FIG. 3 is a top plan view of an agitator with camming surfaces thereon and portions of the surrounding basket and tub.

FIG. 4 is a side elevation view of the agitator of the present invention.

FIG. 5 is a detail sectional view on line V--V of FIG. 3.

FIG. 6 is a top plan view of a second embodiment of a cam in accordance with the present invention.

THE PREFERRED EMBODIMENTS

A washing machine 10 of the automatic, vertical axis type, shown generally in FIG. 1, comprises a cabinet 11 having a hinged lid 12 for permitting access to the interior of the machine 10. Within the cabinet 11 is an imperforate fluid retaining tub 13 and a perforate washing receptacle or basket 14 mounted co-axially therewithin. The basket 14 has a lower wall 15 and a side wall 16, the wall 16 being generally cylindrical.

The agitator 20 of the present invention is mounted co-axially within the tub 13 and the basket 14. The agitator 20 comprises an upstanding center post or barrel portion 21 and a lower, generally conical skirt portion 22 having a circular outer periphery 23 having a lowermost edge 24 and an intermediate outwardly facing angularly inclined recess 24a. A plurality of axially-wavy fluid handling and scrubbing vanes 25 is formed integrally with the outer wall of the center post 21 and the upper surface of the skirt 23, each vane extending in radial and vertical relation thereto. A corresponding plurality of lobe-like cams 26 is affixed to the peripheral rim 23 of the agitator skirt 22 between adjacent pairs of agitator vanes 25 and upwardly of the skirt edge 24 for example, by fitting the inner edge 26a of each cam 26 with a corresponding portion of the recess 24a.

Driving means 27 drive the agitator 20 including the vanes 25 and cams 26 thereon in repetitive rotational oscillations within the clothes washing receptacle or basket 14. The oscillatory arc of the agitator 20 is greater than 180 where three vanes 25 are provided. Where the oscillatory arc effected by the drive means 27 is smaller, a greater number of vertical vanes 25 and cams 26 would be used to insure proper clothes circulation and scrubbing.

The indiviual ones of the cams 26 in a first embodiment are geometrically defined by edges 30 and 31, the edge lines forming or defining a portion of the area of a cone co-axial with the agitator 20. That is, if the surfaces of the cams 26 were projected radially inwardly, there would be defined a cone surface having an axis co-axial with that of the agitator. Thus, upon oscillation of the agitator, the cams 26 merely cut through the laundry liquid without materially increasing required torque from the drive means 27. An inner one 30 of the edges has the same radius as the periphery 23 of the skirt 22. Thus, the lower edge 30 of each lifting cam 26 is co-linear with such circular periphery 23. The second free upper or outer edge 31 of each lifting cam 26 is defined by a somewhat smaller radius than that of the inner edge 30. Each outer edge 31 joins the periphery 23 of the skirt 22 at cusped cam ends 32, 33 formed at the periphery 23 of the skirt 22. Portions of the upper edge 31 on either half of the cam provide alternating leading and trailing edges 35, 36 depending on the direction of oscillation or rotation 37, 38 of the agitator 20, as in FIG. 2. Upon counterclockwise rotation or oscillation 37, a forward portion 35 of the edge 31 is a leading edge, and the opposite portion 36 is a trailing edge. Upon reverse rotation 38, the functions of the edge portions 35, 36 also reverse. Each free edge 31 in the first embodiment joins the periphery 23 of the skirt 22 closely circumferentially adjacent each of the vanes 25. That is, as shown in FIG. 2, each end 32, 33 of each cam 26 terminates at the periphery 23 of the skirt 22 at a point spaced slightly before the vane 25.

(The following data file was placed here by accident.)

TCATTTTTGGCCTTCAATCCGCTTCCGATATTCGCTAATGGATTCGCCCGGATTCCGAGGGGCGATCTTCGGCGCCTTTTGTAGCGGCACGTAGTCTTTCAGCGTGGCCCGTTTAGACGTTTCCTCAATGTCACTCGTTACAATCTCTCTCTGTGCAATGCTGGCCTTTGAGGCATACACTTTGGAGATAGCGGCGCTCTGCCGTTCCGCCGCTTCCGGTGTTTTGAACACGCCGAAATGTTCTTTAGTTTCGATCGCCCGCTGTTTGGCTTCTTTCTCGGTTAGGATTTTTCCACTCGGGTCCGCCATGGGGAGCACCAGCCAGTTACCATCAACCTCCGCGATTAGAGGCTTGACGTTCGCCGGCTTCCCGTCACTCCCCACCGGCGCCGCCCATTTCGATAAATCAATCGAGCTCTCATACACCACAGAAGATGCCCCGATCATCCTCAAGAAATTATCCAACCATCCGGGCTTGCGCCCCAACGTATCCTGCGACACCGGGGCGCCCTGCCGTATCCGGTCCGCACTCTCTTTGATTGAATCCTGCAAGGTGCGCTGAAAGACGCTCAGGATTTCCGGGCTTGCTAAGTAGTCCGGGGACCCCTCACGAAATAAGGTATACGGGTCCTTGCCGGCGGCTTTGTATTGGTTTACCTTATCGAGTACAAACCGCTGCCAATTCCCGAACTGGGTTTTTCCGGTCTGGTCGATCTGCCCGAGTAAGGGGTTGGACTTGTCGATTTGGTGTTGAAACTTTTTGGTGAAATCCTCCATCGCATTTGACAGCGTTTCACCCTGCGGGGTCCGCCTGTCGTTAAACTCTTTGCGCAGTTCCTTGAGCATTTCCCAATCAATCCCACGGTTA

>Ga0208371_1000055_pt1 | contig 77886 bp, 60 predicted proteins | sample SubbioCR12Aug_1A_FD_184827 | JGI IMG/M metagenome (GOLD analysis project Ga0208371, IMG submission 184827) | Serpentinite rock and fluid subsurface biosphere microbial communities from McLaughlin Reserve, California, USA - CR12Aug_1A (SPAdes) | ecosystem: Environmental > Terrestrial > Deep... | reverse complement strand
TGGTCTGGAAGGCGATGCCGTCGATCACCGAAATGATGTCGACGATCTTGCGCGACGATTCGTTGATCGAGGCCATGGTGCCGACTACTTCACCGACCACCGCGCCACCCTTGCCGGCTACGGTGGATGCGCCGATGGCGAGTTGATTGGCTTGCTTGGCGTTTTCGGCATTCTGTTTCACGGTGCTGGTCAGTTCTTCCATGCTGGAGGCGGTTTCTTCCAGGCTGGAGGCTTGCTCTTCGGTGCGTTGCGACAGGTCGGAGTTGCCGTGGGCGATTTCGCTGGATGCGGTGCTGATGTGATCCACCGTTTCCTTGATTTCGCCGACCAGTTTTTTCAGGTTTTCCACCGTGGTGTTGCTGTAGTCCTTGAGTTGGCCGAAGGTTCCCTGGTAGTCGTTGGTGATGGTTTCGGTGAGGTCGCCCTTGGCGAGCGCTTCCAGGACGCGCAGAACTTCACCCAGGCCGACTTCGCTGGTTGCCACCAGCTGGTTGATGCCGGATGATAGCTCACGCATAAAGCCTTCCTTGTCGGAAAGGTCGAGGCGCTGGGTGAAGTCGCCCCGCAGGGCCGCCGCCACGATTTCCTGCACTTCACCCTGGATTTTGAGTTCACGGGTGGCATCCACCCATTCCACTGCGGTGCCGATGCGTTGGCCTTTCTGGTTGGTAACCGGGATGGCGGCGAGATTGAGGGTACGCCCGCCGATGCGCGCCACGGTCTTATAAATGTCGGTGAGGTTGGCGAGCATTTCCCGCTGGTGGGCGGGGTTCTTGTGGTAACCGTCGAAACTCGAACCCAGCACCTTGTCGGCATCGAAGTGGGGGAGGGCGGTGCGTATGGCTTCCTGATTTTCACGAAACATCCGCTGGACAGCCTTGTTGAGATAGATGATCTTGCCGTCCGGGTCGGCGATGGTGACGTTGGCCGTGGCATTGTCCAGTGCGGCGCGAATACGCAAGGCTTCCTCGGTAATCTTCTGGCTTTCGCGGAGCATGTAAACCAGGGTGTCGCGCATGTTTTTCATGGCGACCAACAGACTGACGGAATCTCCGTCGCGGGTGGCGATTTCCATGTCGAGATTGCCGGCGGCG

In a second embodiment, shown in FIG. 5, an agitator 120 is formed with double-lobe cams 126 which are generally similar to the cams 26 of the first embodiment, except that the outer edge 131 follows an irregular path as shown in FIG. 5 including forming somewhat abrupt end portions 132, 133 joining the periphery 123 of the skirt 122 at about a 45 angle. The center portion of the outer edge 131 forms a spaced pair of lobes 131A and 131B. Intermediate portions 131C between the ends 132 and 133 and the respective lobes 131A and 131B are reversely curved as shown in the figure. It has been found that the double-lobe cams of FIG. 5 have somewhat different washability characteristics than the crescent-shaped cam as in FIG. 2. Apparently the greater slope of the outer edge portion 131C and the double-lobe embodiment is preferred for heavier fabrics, while the smoother curve of the embodiment of FIG. 2 is preferred for lighter fabrics.